Idiopathic Orbital Myositis And Review Of Literature
A Dubey, R Eidsness, R Koul
A Dubey, R Eidsness, R Koul. Idiopathic Orbital Myositis And Review Of Literature. The Internet Journal of Ophthalmology and Visual Science. 2009 Volume 8 Number 2.
Orbital inflammatory disease includes a broad spectrum of disorders, ranging from diffuse involvement of multiple orbital structures to localized tissue inflammation. Orbital myositis is the most common non thyroid cause of orbital muscle diseases and may be idiopathic or secondary to any systemic and localized inflammatory disorders. We report a case of 69 year old female who presented with swelling of right eye muscles. There was no history of trauma, thyroid dysfunction or infection at this time. The laboratory data revealed normal T3, T4, TSH and ESR. The antinuclear antibodies were negative. CT scan of orbit defined soft tissue density mass was found in right orbit along the superior and lateral aspect. She did not show major response to steroid and immunosuppressant so was treated with external beam radiation. At 1 year follow up, clinically and radiologically she was in remission.
One or more extraocular muscles infiltrated by an idiopathic inflammatory process are broadly termed as orbital myositis. Orbital myositis was described for the first time in 1903 in English literature1. It was merged with term “orbital pseudotumor,” In present time orbital myositis is now classified as part of the broader category of “orbital inflammatory disease” (OID)2. OID includes a broad spectrum of disorders, ranging from diffuse involvement of multiple orbital structures to a localized tissue inflammation. Orbital myositis is the most common non thyroid cause of orbital muscle diseases and could be idiopathic or secondary to any systemic and localized inflammatory disorders3. Orbital myositis is commonly treated by oral steroids however many patient recur despite being on long steroid therapy. External beam radiation has been proved to be an effective alternative modality of treatment. We report a rare case of orbital myositis that recurred on high dose of steroid and methotrexate based immunosuppressant therapy but did very well with local radiation.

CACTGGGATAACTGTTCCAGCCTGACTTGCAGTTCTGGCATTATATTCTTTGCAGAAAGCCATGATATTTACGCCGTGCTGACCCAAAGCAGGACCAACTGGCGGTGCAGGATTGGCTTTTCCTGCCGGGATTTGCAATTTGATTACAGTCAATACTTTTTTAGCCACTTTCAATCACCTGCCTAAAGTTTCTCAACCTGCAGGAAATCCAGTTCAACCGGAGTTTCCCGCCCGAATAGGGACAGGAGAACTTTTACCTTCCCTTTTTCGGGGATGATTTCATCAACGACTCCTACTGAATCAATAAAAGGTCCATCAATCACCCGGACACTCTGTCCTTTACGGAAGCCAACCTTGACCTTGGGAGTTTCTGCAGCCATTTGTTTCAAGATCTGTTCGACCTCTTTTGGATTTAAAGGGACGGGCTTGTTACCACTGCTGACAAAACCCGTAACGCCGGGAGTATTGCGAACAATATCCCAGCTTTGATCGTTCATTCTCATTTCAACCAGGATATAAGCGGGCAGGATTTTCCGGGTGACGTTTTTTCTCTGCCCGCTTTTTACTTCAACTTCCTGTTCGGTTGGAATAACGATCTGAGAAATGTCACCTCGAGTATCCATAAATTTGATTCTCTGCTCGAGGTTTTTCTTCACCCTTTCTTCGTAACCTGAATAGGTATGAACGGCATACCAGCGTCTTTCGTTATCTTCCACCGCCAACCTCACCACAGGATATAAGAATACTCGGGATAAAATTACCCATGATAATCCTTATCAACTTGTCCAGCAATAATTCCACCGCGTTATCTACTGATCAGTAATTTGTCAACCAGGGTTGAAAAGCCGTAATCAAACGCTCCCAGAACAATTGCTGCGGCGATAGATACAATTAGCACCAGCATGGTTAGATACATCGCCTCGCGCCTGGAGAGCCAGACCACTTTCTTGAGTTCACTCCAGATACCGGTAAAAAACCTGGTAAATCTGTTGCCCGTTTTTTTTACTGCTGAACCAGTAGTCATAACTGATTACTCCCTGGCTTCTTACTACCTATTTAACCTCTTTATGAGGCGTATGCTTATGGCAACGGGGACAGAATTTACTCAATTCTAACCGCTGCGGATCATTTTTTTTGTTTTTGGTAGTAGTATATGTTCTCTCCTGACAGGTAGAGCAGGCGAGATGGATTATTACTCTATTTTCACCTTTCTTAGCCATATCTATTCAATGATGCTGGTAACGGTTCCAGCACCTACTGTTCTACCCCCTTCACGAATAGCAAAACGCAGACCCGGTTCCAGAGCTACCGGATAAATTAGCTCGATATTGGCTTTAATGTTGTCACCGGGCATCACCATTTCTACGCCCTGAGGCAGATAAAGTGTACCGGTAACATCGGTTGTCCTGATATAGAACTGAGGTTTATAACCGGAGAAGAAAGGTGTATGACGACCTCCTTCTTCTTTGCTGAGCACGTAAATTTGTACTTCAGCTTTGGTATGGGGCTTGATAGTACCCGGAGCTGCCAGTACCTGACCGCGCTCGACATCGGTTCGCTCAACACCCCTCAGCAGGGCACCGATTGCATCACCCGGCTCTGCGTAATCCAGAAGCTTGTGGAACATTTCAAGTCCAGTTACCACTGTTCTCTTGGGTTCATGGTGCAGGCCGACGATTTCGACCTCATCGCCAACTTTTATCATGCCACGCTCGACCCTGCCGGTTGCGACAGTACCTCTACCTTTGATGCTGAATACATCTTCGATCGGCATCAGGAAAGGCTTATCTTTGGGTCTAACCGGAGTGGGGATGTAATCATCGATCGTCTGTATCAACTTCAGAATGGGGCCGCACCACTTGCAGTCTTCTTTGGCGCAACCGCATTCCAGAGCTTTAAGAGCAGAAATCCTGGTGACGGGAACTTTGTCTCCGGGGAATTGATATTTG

Sixty nine year-old pleasant lady who apparently had thyroid disease in the past, was treated with radioactive Iodine, and did quite well for the past 20 years. Recently, in the month of May 2009 she started having discomfort in her right orbit, pain on eye movement, swelling of right eye muscles (Figure 1).
There was no history of trauma, thyroid dysfunction or infection. The laboratory data revealed normal T3, T4, TSH and ESR. The antinuclear antibodies were negative. CT scan of orbit defined soft tissue density mass was found in right orbit along the superior and lateral aspect. There was some enlargement of the lacrimal gland. Since her lesion was unilateral, thyroid associated myopathy was less likely (Figure 2).
Other differentials were orbital tumor, sarcoidosis, or metastasis. This was confirmed by echogram. Since she was quite symptomatic so was started on non steroidal anti inflammatory drugs which resolved symptoms for few days but recurred in 2 weeks time .She was started on prednisolone oral steroid therapy. She became dependant on steroid and still had progressive symptoms especially decrease in vision and frank proptosis. She continued on 20mg prednisone and 12.5 mg of methotrexate for two months. This combined therapy did not help much. Either. Patient in the month of December 09 had episode of severe pain, headaches, marked swelling and further decrease in vision. She underwent decompression surgery .The pathology from the right lacrimal gland and superior rectus muscle revealed dacryoadenitis, and myositis consistent with orbital inflammatory syndrome. Lymphocytes were mixture of CD; CD35 positive, T-cell CD 20 positive, B-cell plasma cells showed balanced light chain expression, CD10 was negative. The overall morphologic immunotype of the lymphocytic infiltrate was consistent with inflammatory orbital syndrome (Figure 3).